The challenges facing leak detection in multiphase pipelines

With the increasing need to respond to climate change and reduce greenhouse emissions, effective leak detection in pipelines, especially multiphase pipelines, has never been more critical.1

Multiphase pipelines remain a popular form of fluid transportation because they can operate in a wider range of scenarios than single phase lines and transport a mixture of gas, oil and water.2

An example of a multiphase pipeline’s steady-state flow regime map

Figure 1: An example of a multiphase pipeline’s steady-state flow regime ma

The wide range of scenarios available to a multiphase pipeline is also one of the main reasons why little progress has been made for leak detection in multiphase pipelines in recent decades.

As seen in figure 1, a leak detection system that meets certain performance specifications is difficult for pipeliners to select and maintain because multiphase lines run under different flow regimes at different times.

Another challenge facing leak detection systems in multiphase pipelines is the high cost and poor performance of instrumentation. For example, to achieve a similar flow meter accuracy to single phase lines it is necessary to separate gas, water and oil at the inlet and outlet of a multiphase pipeline.

Unfortunately the best multiphase flow meters (MPFM) available can only deliver an accuracy between two and five percent, the price for one MPFM is upwards of 100,000 US dollars, the more accurate flow meters contain gamma which requires careful supervision and maintenance.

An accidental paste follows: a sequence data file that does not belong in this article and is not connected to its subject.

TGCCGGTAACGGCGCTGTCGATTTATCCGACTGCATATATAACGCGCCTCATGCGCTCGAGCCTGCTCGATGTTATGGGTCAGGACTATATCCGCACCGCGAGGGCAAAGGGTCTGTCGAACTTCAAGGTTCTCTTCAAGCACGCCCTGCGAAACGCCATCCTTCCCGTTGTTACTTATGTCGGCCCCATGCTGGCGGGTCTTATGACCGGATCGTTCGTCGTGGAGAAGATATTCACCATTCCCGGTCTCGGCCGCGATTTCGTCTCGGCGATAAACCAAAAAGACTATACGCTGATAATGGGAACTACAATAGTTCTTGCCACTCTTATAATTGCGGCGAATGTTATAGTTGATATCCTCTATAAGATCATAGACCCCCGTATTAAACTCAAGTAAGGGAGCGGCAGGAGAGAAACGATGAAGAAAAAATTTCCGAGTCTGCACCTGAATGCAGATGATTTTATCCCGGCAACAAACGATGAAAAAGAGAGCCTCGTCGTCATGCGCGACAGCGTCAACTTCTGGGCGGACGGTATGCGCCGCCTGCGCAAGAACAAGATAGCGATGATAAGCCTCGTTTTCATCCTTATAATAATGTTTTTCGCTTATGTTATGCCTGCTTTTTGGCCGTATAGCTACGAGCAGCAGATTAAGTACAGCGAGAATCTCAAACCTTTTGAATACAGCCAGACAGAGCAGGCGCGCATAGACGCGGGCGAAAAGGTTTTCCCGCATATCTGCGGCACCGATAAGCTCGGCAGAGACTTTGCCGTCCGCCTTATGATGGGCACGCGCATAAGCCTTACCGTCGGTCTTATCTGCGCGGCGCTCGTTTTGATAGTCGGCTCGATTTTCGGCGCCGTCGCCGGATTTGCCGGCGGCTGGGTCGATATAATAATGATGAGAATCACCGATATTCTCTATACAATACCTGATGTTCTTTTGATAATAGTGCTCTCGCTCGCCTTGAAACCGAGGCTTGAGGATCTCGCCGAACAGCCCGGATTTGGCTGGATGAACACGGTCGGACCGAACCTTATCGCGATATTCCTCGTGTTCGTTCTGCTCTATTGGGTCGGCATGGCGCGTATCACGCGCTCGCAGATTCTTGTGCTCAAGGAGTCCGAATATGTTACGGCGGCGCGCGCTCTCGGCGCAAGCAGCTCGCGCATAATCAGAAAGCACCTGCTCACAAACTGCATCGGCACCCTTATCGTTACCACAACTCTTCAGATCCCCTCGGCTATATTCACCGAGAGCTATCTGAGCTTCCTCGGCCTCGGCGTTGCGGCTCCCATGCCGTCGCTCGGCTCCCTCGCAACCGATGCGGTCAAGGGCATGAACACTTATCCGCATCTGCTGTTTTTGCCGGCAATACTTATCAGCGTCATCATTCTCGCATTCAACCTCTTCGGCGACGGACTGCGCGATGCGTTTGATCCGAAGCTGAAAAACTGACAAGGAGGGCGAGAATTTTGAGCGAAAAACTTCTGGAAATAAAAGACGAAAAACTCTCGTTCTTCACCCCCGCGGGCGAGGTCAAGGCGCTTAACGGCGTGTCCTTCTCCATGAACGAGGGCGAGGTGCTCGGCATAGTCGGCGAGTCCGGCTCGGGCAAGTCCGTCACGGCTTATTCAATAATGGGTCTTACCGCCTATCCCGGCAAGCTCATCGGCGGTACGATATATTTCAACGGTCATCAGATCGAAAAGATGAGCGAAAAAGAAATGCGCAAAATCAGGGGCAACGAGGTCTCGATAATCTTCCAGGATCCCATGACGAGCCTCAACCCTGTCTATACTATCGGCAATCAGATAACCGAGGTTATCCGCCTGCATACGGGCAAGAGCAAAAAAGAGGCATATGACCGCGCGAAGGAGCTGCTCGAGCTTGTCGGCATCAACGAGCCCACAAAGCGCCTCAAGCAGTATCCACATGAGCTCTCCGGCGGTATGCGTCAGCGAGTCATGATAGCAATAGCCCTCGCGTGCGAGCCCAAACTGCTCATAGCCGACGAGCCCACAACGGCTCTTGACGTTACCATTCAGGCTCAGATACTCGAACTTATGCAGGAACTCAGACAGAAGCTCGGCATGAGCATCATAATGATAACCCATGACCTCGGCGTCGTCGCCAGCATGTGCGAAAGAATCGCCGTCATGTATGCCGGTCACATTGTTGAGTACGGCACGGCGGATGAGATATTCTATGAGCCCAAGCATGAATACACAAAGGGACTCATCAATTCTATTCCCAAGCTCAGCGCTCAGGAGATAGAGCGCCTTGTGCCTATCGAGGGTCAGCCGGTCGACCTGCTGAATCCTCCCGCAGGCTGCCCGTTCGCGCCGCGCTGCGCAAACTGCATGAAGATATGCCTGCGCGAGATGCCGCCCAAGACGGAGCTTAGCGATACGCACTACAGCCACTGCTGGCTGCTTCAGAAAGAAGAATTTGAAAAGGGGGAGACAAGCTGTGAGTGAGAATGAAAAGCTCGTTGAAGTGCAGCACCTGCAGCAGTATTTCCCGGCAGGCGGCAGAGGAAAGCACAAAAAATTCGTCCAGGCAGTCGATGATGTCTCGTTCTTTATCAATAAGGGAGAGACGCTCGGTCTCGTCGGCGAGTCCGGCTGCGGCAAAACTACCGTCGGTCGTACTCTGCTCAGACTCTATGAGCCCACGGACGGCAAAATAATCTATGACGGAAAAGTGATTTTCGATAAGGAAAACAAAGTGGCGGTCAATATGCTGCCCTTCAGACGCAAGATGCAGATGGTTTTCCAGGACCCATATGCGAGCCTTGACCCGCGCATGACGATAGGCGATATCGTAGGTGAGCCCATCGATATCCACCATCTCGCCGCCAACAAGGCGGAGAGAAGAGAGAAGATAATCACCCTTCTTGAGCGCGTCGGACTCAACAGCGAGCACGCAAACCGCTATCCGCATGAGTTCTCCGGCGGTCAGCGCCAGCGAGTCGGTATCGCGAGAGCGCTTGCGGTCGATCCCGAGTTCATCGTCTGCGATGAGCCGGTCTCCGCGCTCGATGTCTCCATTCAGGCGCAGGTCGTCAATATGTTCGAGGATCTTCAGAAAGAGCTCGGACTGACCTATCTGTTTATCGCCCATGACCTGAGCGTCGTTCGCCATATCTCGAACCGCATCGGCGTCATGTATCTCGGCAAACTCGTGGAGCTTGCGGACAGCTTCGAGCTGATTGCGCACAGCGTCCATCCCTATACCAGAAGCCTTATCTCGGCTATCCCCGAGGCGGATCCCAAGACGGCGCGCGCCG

Over the past few years significant research and field tests have been completed to develop solutions which address the challenges to leak detection systems in multiphase pipelines.

Here we will discuss the technologies tested on three multiphase pipelines:

  • Multiphase pipelines with separators
  • Offshore multiphase pipeline
  • Onshore multiphase pipeline

Multiphase pipelines with separators

In the example of two 30 inch, 21 km long multiphase pipelines, the operator had decided to measure gas, condensate and MEG separately at the inlet before combining them for input to the export pipeline.

The export pipeline receives the multiphase flow via a pig receiver, which is then separated into the three phases using a separator so that gas, condensate and MEG are measured separately.

Schematic diagram of the metering process for the gas, condensate and MEG

Figure 2: Schematic diagram of the metering process for the gas, condensate and MEG

Flow and pressure measurements are available at both ends of these two pipelines so Atmos Pipe statistical pipeline leak detection system is used.

Liquid slugs are a challenge in the maintenance of a reliable leak detection system on these two multiphase pipelines. They are formed and arrive at the receiving terminal due to pigging, terrain induced slugging and restart and ramp up surges.